The Fed’s policy committee announced last Wednesday that it will end its massive QE bond buying program at the end of next month, thus paving the way for the first Fed funds rate increase sometime next year. This was not a surprise. The Fed’s gargantuan balance sheet will peak near $4.5 trillion in Treasury and mortgage-backed bonds at the end of October.
What was surprising in the Fed’s data release last Wednesday was the downward revisions to its economic forecasts for 2014, 2015 and 2016. Furthermore, in its first-ever forecast for 2017, the Fed expects GDP growth of only 2.3% to 2.5% that year. In the wake of the Fed’s forecast downgrades last week, private economists are revising their estimates lower as well.
On the bright side, Americans’ combined wealth posted a new high in the 2Q, a development that might shift the economy into a higher gear. The net worth of US households and nonprofit organizations rose about $1.4 trillion between April and June to a record $81.5 trillion, according to a new report released by the Fed last Thursday.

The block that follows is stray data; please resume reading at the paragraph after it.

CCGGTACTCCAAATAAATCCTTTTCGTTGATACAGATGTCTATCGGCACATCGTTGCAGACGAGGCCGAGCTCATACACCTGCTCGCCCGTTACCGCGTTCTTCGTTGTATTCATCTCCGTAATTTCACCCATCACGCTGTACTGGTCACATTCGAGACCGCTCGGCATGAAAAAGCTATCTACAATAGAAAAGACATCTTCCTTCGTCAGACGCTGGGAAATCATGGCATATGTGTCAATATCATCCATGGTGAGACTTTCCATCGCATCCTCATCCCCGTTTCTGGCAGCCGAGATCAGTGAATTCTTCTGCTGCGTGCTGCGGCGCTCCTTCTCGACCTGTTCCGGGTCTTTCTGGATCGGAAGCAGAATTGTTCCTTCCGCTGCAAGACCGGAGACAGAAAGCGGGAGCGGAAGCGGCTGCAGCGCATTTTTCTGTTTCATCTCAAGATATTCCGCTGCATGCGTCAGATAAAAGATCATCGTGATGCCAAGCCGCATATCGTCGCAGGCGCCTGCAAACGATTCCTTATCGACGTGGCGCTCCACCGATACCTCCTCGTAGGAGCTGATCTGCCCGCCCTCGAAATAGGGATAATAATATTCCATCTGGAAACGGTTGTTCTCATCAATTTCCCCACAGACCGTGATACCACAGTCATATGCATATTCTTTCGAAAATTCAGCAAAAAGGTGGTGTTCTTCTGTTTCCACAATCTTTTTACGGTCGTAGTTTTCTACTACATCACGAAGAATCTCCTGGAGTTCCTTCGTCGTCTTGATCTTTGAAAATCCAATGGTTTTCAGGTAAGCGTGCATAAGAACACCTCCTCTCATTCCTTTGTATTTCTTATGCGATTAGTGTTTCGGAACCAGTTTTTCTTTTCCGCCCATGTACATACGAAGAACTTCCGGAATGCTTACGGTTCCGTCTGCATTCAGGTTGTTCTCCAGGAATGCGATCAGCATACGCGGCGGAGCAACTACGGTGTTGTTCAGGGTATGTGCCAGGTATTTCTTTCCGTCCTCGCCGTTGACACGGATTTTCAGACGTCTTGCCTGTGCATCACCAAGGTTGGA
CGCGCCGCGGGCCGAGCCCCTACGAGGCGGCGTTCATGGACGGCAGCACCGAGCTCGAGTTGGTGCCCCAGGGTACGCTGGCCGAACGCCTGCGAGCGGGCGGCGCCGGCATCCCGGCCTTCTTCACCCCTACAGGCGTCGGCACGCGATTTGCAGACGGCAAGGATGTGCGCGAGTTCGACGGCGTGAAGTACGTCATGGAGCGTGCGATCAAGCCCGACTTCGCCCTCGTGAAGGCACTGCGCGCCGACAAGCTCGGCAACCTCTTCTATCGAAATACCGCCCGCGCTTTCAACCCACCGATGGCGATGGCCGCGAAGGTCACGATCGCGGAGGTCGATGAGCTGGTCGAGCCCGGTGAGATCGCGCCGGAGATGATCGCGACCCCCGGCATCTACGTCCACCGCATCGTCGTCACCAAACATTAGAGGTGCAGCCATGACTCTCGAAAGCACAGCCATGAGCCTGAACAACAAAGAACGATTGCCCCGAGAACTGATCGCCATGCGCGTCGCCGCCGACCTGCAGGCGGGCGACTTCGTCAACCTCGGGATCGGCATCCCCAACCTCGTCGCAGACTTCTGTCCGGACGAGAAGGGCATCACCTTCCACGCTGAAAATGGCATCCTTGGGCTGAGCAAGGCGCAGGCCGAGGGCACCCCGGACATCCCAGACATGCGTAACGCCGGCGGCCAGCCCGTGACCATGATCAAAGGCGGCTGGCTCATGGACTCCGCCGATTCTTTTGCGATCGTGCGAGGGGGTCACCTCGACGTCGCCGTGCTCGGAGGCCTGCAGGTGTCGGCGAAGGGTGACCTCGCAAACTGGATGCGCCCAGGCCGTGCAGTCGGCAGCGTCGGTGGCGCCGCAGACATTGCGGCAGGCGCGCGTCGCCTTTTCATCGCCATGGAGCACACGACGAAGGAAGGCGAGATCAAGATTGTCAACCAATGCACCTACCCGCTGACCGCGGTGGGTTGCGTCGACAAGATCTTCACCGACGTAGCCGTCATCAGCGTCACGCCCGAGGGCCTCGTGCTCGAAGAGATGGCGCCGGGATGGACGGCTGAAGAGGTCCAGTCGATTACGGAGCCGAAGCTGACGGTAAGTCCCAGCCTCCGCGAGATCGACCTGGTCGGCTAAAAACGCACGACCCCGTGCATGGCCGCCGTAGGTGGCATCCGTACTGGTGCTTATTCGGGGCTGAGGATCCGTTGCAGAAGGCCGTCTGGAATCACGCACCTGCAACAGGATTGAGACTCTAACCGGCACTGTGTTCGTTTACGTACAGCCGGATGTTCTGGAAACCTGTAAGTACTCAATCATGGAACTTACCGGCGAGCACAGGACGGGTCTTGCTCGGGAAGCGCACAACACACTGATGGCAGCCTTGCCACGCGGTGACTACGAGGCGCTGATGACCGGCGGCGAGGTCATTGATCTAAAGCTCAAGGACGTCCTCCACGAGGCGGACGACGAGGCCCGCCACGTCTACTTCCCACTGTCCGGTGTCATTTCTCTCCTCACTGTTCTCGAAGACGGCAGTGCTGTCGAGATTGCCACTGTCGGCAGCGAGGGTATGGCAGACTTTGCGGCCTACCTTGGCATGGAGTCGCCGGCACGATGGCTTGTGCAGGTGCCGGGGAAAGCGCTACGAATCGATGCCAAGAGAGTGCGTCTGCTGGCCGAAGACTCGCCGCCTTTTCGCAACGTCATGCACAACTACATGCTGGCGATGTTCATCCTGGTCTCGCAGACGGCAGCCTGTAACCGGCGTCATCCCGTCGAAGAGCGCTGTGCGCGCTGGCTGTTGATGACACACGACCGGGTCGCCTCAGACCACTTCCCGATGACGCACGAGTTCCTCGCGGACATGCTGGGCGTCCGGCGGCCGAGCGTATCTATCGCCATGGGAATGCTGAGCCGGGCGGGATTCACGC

This Friday, we get the latest estimate of 2Q GDP. In late August, the government estimated that the economy grew by a stronger than expected 4.2% (annual rate) in the 2Q. The pre-report consensus for Friday’s report suggests another jump to 4.6% in the final estimate. Most forecasters attribute the strong 2Q reading to the severe winter weather in the 1Q that pushed many activities into the April-June quarter. In other words, the 2Q was a “catch-up” period, and most economists expect slower growth for the second half of this year.
Finally, I offer three recommendations to kick-start the economy at the end of today’s E-letter. I trust that most clients and readers would heartily agree with me. Unfortunately, the current occupant of the White House does not.